In light of this, the Policy Hub is willing to organise on 14 September a webinar co-hosted with Delara Burkhardt, a Member of the European Parliament to discuss what is needed for an effective policy framework on transparency. At the same time, the event will mark the launch of the Policy Hub’s position paper on transparency reflecting on the key recommendations from the apparel and footwear industry.
How does the circular economy work, and what are the root issues connected to IT products? How should we address them from a circular economy perspective? Join the Circular Electronics Initiative on 1 September as we discuss the circular economy and electronics - going from theory to practice.
TO-SYN-FUEL is a project funded by Horizon 2020 EU’s new research and innovation programme, with the aim to build-up, operate and demonstrate the production of Synthetic Fuels and Green Hydrogen from organic waste biomass, mainly sewage sludge.
The project meets the European Commission proposal for the Renewable Energy Directive for the post 2020 period, which introduces a gradual phase-out of conventional biofuels and sets a minimum target for advanced biofuels for transports. Therefore, there is an urgent need to bring innovative biofuels from sustainable raw materials to the market.
The Re-think Circular Economy Forum will be held on 28 and 29 September 2021 in Taranto, Italy. The event aims to examine macro-trends, possible evolutionary paths and the main circular economy projects, involving stakeholders operating at different levels, such as companies, start-ups, research centres and other institutions. This two-day event will be an incredible opportunity to analyse the theme of the circular economy, looking at issues key to the city of Taranto. The forum will cover: Energy transition and renewable energies; Circular ports; Environmental management and waste.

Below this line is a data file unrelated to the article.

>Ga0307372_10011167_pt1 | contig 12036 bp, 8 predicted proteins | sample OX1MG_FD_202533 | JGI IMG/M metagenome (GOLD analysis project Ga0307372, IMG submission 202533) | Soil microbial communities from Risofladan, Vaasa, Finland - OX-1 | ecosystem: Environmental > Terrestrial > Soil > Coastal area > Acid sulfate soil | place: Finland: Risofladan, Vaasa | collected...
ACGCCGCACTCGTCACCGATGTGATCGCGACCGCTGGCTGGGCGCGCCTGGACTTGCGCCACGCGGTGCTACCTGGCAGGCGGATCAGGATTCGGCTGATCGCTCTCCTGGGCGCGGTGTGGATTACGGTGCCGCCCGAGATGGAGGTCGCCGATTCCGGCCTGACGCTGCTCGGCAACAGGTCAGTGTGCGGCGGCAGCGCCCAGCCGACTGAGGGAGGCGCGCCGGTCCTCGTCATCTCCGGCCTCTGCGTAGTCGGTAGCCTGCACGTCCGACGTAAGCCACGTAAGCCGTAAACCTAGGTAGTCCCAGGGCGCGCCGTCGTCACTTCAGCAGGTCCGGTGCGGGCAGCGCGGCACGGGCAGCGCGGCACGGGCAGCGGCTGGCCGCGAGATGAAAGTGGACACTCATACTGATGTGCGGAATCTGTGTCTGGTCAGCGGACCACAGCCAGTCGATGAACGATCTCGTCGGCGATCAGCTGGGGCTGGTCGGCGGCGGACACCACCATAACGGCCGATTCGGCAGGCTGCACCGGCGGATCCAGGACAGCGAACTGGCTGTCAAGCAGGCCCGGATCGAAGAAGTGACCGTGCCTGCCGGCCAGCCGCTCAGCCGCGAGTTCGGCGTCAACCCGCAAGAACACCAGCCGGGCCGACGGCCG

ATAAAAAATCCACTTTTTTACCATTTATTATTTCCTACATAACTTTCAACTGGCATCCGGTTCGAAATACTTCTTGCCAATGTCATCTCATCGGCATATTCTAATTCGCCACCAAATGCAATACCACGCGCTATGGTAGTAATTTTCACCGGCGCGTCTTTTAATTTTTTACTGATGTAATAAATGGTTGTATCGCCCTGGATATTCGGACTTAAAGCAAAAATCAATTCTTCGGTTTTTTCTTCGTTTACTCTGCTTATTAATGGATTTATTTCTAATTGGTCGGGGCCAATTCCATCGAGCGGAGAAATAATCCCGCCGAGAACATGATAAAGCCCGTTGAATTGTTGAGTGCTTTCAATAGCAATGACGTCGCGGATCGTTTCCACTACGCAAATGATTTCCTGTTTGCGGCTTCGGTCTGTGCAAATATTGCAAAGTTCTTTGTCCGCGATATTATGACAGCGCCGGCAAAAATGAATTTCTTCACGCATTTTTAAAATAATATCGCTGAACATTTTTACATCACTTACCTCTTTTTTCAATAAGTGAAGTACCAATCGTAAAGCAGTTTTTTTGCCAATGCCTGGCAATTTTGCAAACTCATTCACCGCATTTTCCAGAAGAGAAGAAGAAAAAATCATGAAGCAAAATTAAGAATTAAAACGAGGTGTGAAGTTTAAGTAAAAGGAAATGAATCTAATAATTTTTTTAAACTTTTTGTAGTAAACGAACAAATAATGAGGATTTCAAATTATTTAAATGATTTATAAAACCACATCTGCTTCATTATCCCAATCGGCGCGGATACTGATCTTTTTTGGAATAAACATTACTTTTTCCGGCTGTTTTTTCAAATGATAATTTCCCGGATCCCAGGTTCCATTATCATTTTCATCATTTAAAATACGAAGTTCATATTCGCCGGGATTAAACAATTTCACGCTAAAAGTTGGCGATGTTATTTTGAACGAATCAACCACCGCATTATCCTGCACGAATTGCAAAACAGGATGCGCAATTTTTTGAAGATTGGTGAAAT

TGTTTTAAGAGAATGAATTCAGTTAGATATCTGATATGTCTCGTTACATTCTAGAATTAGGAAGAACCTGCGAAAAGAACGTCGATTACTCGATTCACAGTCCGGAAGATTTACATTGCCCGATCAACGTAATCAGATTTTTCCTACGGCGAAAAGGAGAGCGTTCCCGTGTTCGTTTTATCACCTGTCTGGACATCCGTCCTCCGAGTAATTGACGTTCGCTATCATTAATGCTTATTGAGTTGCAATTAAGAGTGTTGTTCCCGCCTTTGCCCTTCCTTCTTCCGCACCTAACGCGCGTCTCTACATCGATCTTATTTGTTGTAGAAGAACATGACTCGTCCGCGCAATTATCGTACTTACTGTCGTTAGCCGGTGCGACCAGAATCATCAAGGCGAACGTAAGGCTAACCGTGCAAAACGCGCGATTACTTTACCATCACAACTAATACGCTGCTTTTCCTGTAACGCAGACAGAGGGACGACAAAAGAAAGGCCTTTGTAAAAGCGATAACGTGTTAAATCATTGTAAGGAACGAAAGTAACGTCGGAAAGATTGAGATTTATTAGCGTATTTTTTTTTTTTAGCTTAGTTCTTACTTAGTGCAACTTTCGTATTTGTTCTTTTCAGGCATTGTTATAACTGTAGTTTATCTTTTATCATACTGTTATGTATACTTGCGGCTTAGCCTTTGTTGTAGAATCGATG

Resource extraction and processing are responsible for 90% of land-use related biodiversity loss. Nature conservation and restoration on their own will not be enough to halt and reverse biodiversity loss. The transition to a circular economy provides a pivotal opportunity to explore this issue. Join the Ellen MacArthur Foundation, L'Institut National de l'Economie Circulaire (INEC), the Finnish Innovation Fund Sitra, the International Union for Conservation of Nature (IUCN) and the ECESP on 8 September at 3 p.m. CEST for the first hybrid #EUCircularTalks from the EU Pavilion at IUCN’s World Conservation Congress.
The transition towards a circular economy needs to be supported by supranational, national and regional governments. This info session organised by REPLACE focuses on the role that the regions can play in this transition, flagging up the importance of interregional cooperation.
The first seminar on 'the City as a Business Model' was held at the Radboud University in Nijmegen, the Netherlands on 4 October. It aimed to share knowledge and discuss about how cities can make the transition to sustainable, inclusive circular economies, based on various European best practices.